Mumbai’s underground culinary culture withered away before it could be discovered and commodified. I’m not talking about the street food, easily visible to every tourist. This hidden world catered to the many young men (always men) who came to the city in the period before the 1990s from small towns across the country. They came to the big city alone, discovered others who spoke the same language and grew up with the same food. No one sent them their lunches through dabbawalas. Instead there were tiny eateries bursting at the seams with office-goers who came for a quick lunch. Businesslike places these: no time for a conversation, you ate and left. If the food did not perfectly reproduce the taste of home you found another.
Just a few survive now. The ruthless culling of decades means that the food is likely to be very good. Last weekend we went for Onam’s special lunch to one of these survivors in a little lane in Fort: Mumbai’s financial heart before land prices and WFH stilled it. We joined a dozen families waiting for a table. I eat this food at best once a year, so I can’t recognize most of it. Waiters don’t explain the food as they serve it, but I asked anyway.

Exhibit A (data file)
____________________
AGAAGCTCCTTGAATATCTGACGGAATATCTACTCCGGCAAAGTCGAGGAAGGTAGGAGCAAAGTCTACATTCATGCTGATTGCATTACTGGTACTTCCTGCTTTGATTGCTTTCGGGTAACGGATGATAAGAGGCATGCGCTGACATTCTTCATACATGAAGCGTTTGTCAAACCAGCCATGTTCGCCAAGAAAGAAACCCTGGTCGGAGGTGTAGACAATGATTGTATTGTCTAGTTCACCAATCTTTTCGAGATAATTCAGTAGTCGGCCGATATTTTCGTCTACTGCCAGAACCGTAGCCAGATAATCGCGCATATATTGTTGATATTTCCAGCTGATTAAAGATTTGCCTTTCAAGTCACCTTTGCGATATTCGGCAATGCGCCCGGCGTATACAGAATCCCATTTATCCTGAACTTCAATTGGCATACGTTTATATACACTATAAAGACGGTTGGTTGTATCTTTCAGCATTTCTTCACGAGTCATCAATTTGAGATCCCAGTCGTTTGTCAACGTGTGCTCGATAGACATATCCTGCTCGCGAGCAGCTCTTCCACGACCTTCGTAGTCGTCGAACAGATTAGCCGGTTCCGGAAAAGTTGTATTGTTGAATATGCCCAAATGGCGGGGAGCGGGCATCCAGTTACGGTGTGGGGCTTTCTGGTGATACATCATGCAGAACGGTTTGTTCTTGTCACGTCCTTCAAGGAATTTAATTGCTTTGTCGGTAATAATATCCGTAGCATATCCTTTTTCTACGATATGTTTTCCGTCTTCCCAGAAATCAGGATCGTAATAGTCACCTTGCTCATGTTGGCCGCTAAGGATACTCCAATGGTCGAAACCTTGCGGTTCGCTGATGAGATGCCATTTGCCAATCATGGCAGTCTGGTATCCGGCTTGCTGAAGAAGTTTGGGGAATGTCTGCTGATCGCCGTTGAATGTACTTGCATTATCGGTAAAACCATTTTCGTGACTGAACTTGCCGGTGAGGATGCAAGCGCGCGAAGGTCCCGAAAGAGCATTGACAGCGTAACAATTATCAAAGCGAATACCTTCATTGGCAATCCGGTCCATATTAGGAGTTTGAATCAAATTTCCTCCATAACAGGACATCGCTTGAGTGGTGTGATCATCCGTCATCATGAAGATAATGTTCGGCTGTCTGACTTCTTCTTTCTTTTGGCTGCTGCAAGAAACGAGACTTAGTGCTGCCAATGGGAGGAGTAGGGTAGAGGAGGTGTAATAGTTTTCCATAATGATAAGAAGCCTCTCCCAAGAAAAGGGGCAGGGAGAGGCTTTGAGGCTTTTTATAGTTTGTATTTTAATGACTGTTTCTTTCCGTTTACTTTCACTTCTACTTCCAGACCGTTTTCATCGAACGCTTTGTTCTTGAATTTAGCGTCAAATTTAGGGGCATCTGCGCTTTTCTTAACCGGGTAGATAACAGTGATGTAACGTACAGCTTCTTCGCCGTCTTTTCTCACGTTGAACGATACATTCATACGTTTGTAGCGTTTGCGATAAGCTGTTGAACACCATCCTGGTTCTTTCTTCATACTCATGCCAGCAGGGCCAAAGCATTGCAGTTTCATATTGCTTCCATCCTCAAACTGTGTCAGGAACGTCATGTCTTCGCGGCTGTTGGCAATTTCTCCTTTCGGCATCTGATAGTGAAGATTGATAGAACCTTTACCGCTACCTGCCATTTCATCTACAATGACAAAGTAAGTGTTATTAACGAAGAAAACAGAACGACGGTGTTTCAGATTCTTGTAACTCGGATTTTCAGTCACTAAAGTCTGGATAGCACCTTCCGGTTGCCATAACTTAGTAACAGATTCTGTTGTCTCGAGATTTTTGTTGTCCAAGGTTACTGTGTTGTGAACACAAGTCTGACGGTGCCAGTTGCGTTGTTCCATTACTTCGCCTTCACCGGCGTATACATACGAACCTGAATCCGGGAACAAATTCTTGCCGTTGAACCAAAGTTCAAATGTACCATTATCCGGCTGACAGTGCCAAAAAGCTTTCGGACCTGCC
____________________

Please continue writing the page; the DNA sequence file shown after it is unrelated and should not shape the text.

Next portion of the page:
You wipe the banana leaf which is placed as a plate in front of you. Fried jackfruit and plantain, three kinds of pickles and preserves, and papad are placed on the left. A range of vegetables is put across the top. I had to taste each to figure out the principal ingredients. The one on the extreme right was made with pineapples. There seemed to be banana flowers is one, possibly unripe jackfruit in another. There was a starchy root which I could not identify. I mistook the one with a long cut bean for avial and was corrected as the avial was poured over the rice. The onam sadhya also came with rasam and sambar, buttermilk and a payasam. We walked out in a daze.